Technology

Handicap breeds excellence?

Gene ExpressionBy Razib KhanApr 28, 2012 5:13 AM

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There's a wide-ranging story in LA Weekly on the decline of 35mm film. It covers a lot of angles, but this one issue jumped out at me:

No wonder, then, that directors like Christopher Nolan worry that if 35mm film dies, so will the gold standard of how movies are made. Film cameras require reloading every 10 minutes. They teach discipline. Digital cameras can shoot far longer, much to the dismay of actors like Robert Downey Jr. — who, rumor has it, protests by leaving bottles of urine on set. "Because when you hear the camera whirring, you know that money is going through it," Wright says. "There's a respectfulness that comes when you're burning up film."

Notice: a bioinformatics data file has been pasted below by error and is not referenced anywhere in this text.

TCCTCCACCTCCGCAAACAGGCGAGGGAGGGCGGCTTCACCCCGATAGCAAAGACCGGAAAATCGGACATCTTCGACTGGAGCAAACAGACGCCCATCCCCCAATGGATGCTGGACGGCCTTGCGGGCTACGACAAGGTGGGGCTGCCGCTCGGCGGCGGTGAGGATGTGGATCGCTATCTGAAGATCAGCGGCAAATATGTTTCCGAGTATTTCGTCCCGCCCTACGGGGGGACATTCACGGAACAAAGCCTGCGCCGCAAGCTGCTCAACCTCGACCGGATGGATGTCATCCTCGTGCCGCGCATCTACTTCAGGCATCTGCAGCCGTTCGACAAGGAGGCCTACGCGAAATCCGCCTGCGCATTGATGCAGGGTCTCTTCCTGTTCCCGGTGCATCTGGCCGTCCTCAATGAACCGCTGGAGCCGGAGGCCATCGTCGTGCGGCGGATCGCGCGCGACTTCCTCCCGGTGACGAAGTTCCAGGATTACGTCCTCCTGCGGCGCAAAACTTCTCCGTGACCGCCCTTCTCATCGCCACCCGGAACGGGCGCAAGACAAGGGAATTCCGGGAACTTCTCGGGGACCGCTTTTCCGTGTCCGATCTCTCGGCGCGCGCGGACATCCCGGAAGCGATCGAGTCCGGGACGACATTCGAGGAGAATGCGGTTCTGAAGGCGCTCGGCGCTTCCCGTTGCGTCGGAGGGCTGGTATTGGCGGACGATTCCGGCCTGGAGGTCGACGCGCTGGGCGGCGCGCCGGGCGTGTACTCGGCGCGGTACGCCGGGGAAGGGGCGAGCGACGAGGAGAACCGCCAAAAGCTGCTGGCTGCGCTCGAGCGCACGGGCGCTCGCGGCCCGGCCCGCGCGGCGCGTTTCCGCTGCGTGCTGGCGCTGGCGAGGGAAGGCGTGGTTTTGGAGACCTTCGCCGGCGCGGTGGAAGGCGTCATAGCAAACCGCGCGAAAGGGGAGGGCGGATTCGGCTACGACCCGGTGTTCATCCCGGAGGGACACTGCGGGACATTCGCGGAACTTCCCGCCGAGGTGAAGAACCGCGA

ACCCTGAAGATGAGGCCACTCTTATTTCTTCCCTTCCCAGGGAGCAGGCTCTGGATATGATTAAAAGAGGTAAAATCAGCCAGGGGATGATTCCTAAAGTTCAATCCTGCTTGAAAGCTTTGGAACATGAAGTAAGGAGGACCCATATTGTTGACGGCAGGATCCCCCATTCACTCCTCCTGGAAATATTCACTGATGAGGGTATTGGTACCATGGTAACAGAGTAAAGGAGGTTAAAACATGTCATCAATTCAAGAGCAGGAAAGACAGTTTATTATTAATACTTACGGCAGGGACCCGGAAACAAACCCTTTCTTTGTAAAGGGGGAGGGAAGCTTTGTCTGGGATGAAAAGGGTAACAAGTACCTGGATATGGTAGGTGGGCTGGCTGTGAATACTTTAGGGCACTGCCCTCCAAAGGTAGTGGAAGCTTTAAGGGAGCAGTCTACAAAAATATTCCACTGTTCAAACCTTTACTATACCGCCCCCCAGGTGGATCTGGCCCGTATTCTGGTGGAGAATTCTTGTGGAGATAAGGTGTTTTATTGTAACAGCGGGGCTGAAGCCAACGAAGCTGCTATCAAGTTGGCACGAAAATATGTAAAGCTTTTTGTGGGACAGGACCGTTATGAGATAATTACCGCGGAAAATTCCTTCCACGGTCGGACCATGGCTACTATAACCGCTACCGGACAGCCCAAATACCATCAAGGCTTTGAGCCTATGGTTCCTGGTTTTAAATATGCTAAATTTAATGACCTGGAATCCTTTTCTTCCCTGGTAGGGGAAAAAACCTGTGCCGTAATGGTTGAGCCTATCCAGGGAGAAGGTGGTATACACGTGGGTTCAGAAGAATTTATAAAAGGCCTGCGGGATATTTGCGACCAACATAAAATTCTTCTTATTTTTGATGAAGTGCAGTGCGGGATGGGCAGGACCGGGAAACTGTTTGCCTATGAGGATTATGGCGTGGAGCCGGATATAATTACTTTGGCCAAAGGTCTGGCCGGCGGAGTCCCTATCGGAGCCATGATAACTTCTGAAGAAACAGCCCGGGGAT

This particular variant of critique of new technologies is very old. It is famously well known that writing and printing both ushered in warnings that these were simply crutches, and might diminish mental acuity.

But I'm 99% sure that when bow & arrow become common, some hunters warned that the skills and traditions associated with the atlatl would decay.

The piece highlights some genuine advantages of analog over digital. I do not think making filming more difficult is an advantage, to state the obvious.

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